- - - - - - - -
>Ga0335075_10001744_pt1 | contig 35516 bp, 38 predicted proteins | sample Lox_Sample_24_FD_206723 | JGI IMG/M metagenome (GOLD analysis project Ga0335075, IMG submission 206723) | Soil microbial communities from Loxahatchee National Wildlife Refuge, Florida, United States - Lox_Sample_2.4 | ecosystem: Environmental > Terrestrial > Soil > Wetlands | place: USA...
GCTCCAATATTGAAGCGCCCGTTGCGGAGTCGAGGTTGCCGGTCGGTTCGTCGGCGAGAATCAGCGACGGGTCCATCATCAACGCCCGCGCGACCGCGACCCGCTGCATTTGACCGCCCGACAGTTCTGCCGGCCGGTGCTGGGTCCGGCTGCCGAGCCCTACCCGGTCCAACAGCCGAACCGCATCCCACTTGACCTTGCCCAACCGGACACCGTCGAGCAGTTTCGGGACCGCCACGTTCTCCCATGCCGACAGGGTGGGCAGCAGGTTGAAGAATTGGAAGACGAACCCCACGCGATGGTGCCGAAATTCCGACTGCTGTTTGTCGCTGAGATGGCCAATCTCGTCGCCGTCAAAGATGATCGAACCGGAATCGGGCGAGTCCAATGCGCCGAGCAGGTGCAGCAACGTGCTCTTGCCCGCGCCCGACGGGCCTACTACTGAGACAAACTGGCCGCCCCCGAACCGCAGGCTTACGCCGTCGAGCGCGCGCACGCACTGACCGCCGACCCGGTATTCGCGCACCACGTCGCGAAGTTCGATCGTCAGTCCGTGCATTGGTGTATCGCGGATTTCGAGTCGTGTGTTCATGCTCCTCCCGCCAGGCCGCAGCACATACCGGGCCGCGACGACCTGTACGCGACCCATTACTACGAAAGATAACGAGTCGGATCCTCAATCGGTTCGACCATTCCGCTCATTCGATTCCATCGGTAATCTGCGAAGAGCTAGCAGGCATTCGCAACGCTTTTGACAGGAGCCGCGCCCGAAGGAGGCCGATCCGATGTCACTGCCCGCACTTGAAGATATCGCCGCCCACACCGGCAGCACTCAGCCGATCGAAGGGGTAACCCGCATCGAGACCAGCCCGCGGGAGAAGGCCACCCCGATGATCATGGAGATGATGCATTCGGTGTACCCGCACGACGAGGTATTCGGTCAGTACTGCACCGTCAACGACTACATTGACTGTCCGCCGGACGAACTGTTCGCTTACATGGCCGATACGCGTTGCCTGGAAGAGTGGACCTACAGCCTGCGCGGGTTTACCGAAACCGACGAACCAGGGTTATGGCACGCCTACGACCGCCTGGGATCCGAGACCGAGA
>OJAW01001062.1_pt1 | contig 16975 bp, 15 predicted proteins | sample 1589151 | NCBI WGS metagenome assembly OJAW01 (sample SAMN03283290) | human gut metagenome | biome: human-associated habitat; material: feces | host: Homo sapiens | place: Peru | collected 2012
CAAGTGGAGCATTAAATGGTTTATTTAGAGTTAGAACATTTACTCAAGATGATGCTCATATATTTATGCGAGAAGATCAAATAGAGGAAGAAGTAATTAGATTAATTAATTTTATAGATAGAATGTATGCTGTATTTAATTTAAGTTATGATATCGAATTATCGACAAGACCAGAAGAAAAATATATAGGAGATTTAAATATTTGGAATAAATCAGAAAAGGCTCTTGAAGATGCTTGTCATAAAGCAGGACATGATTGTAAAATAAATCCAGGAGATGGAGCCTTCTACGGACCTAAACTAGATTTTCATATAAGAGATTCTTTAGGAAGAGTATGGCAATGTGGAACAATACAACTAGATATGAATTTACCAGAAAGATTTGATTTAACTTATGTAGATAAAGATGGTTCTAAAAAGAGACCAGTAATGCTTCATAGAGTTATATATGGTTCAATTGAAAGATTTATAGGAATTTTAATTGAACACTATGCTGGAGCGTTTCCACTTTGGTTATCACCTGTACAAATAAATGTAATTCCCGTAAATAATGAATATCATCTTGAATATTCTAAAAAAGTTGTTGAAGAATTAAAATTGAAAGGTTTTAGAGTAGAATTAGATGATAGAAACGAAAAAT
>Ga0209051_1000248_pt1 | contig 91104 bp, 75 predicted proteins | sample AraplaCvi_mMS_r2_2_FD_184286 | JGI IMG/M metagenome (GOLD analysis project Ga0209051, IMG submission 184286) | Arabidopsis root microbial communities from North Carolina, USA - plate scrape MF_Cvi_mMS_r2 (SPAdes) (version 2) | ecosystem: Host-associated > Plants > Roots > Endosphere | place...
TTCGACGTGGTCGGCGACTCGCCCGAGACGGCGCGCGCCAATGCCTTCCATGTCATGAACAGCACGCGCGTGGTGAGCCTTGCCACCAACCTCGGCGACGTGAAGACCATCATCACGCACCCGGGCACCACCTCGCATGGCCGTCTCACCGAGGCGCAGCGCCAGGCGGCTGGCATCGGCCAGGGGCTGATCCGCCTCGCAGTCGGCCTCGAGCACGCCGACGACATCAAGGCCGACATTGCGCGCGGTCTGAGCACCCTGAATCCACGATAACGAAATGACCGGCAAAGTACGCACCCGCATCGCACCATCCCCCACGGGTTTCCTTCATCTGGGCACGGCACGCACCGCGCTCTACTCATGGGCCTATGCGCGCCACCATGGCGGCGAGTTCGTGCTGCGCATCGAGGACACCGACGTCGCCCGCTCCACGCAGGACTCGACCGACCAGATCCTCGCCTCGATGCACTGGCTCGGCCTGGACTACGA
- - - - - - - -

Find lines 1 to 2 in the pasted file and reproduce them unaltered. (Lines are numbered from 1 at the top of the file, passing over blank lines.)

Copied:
>Ga0335075_10001744_pt1 | contig 35516 bp, 38 predicted proteins | sample Lox_Sample_24_FD_206723 | JGI IMG/M metagenome (GOLD analysis project Ga0335075, IMG submission 206723) | Soil microbial communities from Loxahatchee National Wildlife Refuge, Florida, United States - Lox_Sample_2.4 | ecosystem: Environmental > Terrestrial > Soil > Wetlands | place: USA...
GCTCCAATATTGAAGCGCCCGTTGCGGAGTCGAGGTTGCCGGTCGGTTCGTCGGCGAGAATCAGCGACGGGTCCATCATCAACGCCCGCGCGACCGCGACCCGCTGCATTTGACCGCCCGACAGTTCTGCCGGCCGGTGCTGGGTCCGGCTGCCGAGCCCTACCCGGTCCAACAGCCGAACCGCATCCCACTTGACCTTGCCCAACCGGACACCGTCGAGCAGTTTCGGGACCGCCACGTTCTCCCATGCCGACAGGGTGGGCAGCAGGTTGAAGAATTGGAAGACGAACCCCACGCGATGGTGCCGAAATTCCGACTGCTGTTTGTCGCTGAGATGGCCAATCTCGTCGCCGTCAAAGATGATCGAACCGGAATCGGGCGAGTCCAATGCGCCGAGCAGGTGCAGCAACGTGCTCTTGCCCGCGCCCGACGGGCCTACTACTGAGACAAACTGGCCGCCCCCGAACCGCAGGCTTACGCCGTCGAGCGCGCGCACGCACTGACCGCCGACCCGGTATTCGCGCACCACGTCGCGAAGTTCGATCGTCAGTCCGTGCATTGGTGTATCGCGGATTTCGAGTCGTGTGTTCATGCTCCTCCCGCCAGGCCGCAGCACATACCGGGCCGCGACGACCTGTACGCGACCCATTACTACGAAAGATAACGAGTCGGATCCTCAATCGGTTCGACCATTCCGCTCATTCGATTCCATCGGTAATCTGCGAAGAGCTAGCAGGCATTCGCAACGCTTTTGACAGGAGCCGCGCCCGAAGGAGGCCGATCCGATGTCACTGCCCGCACTTGAAGATATCGCCGCCCACACCGGCAGCACTCAGCCGATCGAAGGGGTAACCCGCATCGAGACCAGCCCGCGGGAGAAGGCCACCCCGATGATCATGGAGATGATGCATTCGGTGTACCCGCACGACGAGGTATTCGGTCAGTACTGCACCGTCAACGACTACATTGACTGTCCGCCGGACGAACTGTTCGCTTACATGGCCGATACGCGTTGCCTGGAAGAGTGGACCTACAGCCTGCGCGGGTTTACCGAAACCGACGAACCAGGGTTATGGCACGCCTACGACCGCCTGGGATCCGAGACCGAGA